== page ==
Medical waste statutes for the District of Columbia can be found in Title 20 (Environment) Chapters 20 through 42 of the district’s municipal regulations. Chapter 42: Standards for the Management of Hazardous Waste and Used Oil provides information on a number of topics that include but are not limited to:

  • Section 4260 – Hazardous waste management system: General provisions
  • Section 4261 – Identification and listing of hazardous waste
  • Section 4262 – Standards applicable to generators of hazardous waste

As with states throughout the country, generators must follow federal guidelines from the Resource Conservation and Recovery Act (RCRA) in regard to hazardous waste management. A review of this section of the District of Columbia’s municipal regulations will find that the state regulations carefully follow RCRA provisions.

Penalties for noncompliance are severe, with civil penalties in amounts not exceeding $25,000 per violation. In addition, every day that a violation continues constitutes a separate offense with applicable penalties. In questionable situations or circumstances, it is the responsibility of the medical waste generator to contact regulatory agencies in regard to specific concerns. Contacting the District of Columbia’s DOEE can help reduce the risk of non-compliance or improper procedures when dealing with medical waste throughout the district.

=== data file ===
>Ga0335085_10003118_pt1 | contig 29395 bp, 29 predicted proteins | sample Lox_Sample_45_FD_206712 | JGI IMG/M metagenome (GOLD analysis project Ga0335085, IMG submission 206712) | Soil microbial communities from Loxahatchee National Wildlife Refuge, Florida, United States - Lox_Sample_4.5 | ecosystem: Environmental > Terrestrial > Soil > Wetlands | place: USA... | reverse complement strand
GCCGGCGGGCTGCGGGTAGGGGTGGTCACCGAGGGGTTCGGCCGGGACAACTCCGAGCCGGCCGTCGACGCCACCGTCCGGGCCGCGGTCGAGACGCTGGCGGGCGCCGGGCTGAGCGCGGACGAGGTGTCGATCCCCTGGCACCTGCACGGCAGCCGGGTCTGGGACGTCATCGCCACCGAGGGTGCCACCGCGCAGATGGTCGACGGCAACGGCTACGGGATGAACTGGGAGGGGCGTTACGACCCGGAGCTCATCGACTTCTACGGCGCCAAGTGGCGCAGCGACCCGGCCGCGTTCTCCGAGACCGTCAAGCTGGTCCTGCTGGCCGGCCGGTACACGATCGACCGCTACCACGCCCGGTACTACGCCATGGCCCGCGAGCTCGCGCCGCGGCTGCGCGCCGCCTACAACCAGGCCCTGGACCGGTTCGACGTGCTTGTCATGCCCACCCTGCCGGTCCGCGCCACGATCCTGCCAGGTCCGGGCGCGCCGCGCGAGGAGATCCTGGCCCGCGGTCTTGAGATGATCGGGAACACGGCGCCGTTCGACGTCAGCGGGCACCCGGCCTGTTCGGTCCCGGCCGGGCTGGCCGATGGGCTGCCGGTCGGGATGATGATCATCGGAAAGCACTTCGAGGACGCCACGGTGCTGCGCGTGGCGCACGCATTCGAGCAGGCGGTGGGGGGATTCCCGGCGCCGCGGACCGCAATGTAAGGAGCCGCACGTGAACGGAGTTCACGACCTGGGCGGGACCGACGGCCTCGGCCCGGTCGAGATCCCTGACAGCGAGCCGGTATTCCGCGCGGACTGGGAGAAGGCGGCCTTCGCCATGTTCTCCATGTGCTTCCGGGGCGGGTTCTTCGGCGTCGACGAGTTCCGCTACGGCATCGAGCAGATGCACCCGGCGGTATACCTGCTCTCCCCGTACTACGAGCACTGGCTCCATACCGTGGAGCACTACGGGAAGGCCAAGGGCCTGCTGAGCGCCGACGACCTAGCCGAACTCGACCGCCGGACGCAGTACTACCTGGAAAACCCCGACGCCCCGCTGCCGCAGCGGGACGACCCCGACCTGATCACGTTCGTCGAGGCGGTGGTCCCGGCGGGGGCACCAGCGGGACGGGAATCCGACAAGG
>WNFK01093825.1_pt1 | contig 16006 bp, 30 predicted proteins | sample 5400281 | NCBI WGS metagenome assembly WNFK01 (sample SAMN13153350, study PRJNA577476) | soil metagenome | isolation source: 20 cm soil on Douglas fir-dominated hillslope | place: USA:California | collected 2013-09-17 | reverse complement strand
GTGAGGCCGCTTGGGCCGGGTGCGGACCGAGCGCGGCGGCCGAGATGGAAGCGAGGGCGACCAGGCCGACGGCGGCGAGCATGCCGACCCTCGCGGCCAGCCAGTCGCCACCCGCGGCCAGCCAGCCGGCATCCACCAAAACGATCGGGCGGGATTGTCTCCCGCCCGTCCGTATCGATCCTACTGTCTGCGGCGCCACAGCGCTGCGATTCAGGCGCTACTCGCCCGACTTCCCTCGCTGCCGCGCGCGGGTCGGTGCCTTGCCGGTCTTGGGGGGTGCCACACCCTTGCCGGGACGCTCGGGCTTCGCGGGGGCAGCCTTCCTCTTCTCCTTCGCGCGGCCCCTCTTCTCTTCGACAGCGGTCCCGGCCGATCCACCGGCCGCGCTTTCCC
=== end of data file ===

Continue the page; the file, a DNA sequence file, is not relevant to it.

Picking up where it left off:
Daniels Health promotes cradle-to-grave waste management

Daniels Health promotes the cradle-to-grave approach to healthcare waste management. That means that every medical waste generator understands their responsibility in maintaining compliant segregation, transportation, and disposal of healthcare waste from the moment it is generated to its final disposal.

With decades of experience in the field, Daniels Health offers numerous cost-effective and sustainable products and resources as well as up-to-date guidance in regard to regulations for medical waste generators throughout the District of Columbia. For help in navigating those regulations, call one of our experienced representatives, or access our website for information and guidance.




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Amy Piser

Amy Piser

Clinical Waste Educator

With 26 years experience working in healthcare, Amy has implemented sustainability initiatives for over 100 hospitals across the United States and brings unique practice and compliance expertise to healthcare waste management.